For Hathaway, routine treatment didn’t work.
“(Doctors) were like, ‘Because it’s happening more than once, normal medication that’s meant to keep it in remission is not (working).’ What they did was give me immunosuppressants,” Hathaway said. “With Crohn’s (disease) and UC, what you have is your immune system attacking itself. I obviously didn’t want to go on immunosuppressants because I think the idea of them it’s just crazy, anyway. Eventually, I had to go in after putting it off.
“I had a couple of flareups even though I wasn’t in fight camp, taking time off, and trying to fix it through different diets. I tried a Faulkner diet. I tried a more natural way to keep it in remission. I eventually went on to having that again. I never thought I was going to have surgery. Nope, I didn’t want surgery and I didn’t want that.”
He didn’t want it, but one by one alternatives failed until he faced a daunting reality the best option laid under a knife.
“Every hurdle I ended up tackling since then, there’s been something where I’ve been like, ‘I’ll never do that,’” Hathaway said.
Hathaway underwent three surgeries total. Doctors first removed Hathaway’s entire large intestine – all 4.4 pounds of it. Hathaway then lived with a stoma for some time before an internal J-pouch was inserted.
After a few more months of internal healing, Hathaway had everything reattached during a third surgery, a more minor operation, as he described it.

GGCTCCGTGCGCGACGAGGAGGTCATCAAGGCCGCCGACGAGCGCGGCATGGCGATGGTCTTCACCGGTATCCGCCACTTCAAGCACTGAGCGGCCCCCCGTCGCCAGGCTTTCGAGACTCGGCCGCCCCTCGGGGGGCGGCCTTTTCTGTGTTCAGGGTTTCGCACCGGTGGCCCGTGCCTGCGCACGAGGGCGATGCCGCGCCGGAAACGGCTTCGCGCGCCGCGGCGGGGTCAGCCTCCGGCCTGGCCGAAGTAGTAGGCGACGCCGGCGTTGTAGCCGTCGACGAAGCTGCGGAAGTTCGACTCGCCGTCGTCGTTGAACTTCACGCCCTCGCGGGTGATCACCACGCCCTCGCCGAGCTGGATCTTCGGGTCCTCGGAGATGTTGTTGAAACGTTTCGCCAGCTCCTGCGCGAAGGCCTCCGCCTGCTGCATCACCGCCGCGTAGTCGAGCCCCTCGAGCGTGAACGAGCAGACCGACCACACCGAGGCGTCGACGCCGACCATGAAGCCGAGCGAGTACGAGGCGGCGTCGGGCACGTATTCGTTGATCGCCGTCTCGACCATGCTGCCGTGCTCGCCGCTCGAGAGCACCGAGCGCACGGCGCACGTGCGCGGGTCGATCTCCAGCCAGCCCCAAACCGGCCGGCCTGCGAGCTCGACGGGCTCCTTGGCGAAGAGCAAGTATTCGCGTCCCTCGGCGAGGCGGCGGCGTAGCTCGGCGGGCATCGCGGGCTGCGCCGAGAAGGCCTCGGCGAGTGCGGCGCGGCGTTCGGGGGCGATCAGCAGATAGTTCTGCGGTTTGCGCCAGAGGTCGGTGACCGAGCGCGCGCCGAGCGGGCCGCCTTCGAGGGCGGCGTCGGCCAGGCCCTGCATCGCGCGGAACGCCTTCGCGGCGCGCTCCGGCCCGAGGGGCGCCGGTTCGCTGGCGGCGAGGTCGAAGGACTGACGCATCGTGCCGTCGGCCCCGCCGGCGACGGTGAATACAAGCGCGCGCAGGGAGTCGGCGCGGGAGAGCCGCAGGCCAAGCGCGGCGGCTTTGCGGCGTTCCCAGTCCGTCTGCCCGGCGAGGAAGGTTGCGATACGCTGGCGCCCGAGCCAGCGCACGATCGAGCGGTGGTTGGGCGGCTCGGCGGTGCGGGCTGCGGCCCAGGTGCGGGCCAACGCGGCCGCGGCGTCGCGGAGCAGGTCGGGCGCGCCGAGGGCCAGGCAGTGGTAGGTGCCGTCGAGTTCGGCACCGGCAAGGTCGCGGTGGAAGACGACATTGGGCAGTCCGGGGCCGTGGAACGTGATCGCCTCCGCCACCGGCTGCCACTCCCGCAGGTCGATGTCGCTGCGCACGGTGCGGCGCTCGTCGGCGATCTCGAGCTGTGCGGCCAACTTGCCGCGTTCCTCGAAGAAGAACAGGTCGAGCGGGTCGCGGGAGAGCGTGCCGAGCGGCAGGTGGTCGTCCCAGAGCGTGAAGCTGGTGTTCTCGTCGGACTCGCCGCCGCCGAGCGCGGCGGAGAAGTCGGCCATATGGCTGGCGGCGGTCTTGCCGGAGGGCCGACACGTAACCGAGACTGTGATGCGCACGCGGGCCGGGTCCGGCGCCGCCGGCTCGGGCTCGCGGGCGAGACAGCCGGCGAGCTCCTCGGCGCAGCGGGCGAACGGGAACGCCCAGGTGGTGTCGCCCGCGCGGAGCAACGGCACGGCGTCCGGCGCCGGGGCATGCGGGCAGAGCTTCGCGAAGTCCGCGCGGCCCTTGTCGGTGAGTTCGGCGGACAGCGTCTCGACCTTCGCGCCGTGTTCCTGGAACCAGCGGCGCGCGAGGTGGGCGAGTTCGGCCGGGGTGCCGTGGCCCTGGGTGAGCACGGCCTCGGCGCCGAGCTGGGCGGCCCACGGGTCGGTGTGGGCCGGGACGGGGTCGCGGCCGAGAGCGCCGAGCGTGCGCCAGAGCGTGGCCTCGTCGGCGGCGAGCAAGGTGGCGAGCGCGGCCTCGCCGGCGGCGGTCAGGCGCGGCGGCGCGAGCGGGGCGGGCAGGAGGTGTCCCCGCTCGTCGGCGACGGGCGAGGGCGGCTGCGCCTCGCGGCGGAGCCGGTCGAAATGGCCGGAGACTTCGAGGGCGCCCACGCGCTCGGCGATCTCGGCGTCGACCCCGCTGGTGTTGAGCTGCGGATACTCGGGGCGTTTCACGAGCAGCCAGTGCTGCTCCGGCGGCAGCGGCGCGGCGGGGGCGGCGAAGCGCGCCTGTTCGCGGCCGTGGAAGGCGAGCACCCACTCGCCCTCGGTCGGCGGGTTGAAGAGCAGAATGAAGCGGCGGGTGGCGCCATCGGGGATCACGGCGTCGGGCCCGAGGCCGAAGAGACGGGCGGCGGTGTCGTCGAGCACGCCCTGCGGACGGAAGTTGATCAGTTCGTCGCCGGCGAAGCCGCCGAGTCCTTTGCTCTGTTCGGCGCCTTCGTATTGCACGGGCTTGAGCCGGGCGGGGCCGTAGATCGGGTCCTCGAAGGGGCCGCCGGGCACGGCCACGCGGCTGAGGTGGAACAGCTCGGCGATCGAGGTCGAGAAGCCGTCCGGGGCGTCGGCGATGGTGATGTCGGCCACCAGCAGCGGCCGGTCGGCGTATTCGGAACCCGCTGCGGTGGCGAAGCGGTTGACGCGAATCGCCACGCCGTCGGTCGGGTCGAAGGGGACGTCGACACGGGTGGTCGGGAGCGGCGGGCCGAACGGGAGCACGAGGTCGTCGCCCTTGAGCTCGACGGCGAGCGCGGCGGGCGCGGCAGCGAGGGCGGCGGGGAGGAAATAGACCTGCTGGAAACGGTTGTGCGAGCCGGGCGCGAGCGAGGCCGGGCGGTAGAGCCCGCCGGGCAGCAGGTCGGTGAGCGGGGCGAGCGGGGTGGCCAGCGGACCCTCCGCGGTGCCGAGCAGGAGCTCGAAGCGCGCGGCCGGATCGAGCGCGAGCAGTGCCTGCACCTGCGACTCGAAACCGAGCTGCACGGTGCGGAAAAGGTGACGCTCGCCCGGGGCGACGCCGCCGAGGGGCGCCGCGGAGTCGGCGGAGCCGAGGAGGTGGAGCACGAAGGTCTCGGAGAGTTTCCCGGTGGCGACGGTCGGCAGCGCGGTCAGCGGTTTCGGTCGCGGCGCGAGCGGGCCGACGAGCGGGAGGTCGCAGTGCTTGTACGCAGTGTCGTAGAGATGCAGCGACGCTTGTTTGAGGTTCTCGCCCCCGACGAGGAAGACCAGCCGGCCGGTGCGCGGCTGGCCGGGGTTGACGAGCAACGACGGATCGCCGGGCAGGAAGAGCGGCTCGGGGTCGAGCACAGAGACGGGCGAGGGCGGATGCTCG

Despite all of the potential deterrents, Hathaway’s drive to return to the cage never faltered. He continued to teach martial arts, improving his knowledge even when he couldn’t improve his physical skills. There were times he’d get down, sure, but the end goal was never in question. Not after two years, not after four, not after six, not after eight.
“The moment we went down the surgery route, I knew I wanted to go back internal so I could go back to competing,” Hathaway said. “… It was constant recycling and it can definitely get frustrating, but I always kind of had that goal of getting back to my normal self at the end of it. I just kept tracking.”
He tracked – and he found.
“I always felt, and I still feel like, I left in a way I don’t want to leave combat sports,” Hathaway said. “I had to pull out just from illness. It doesn’t sit well with me. It’s taken a while for me to get myself back to being able to do everything to the level everything needs to be done at. But I’m back with it now.”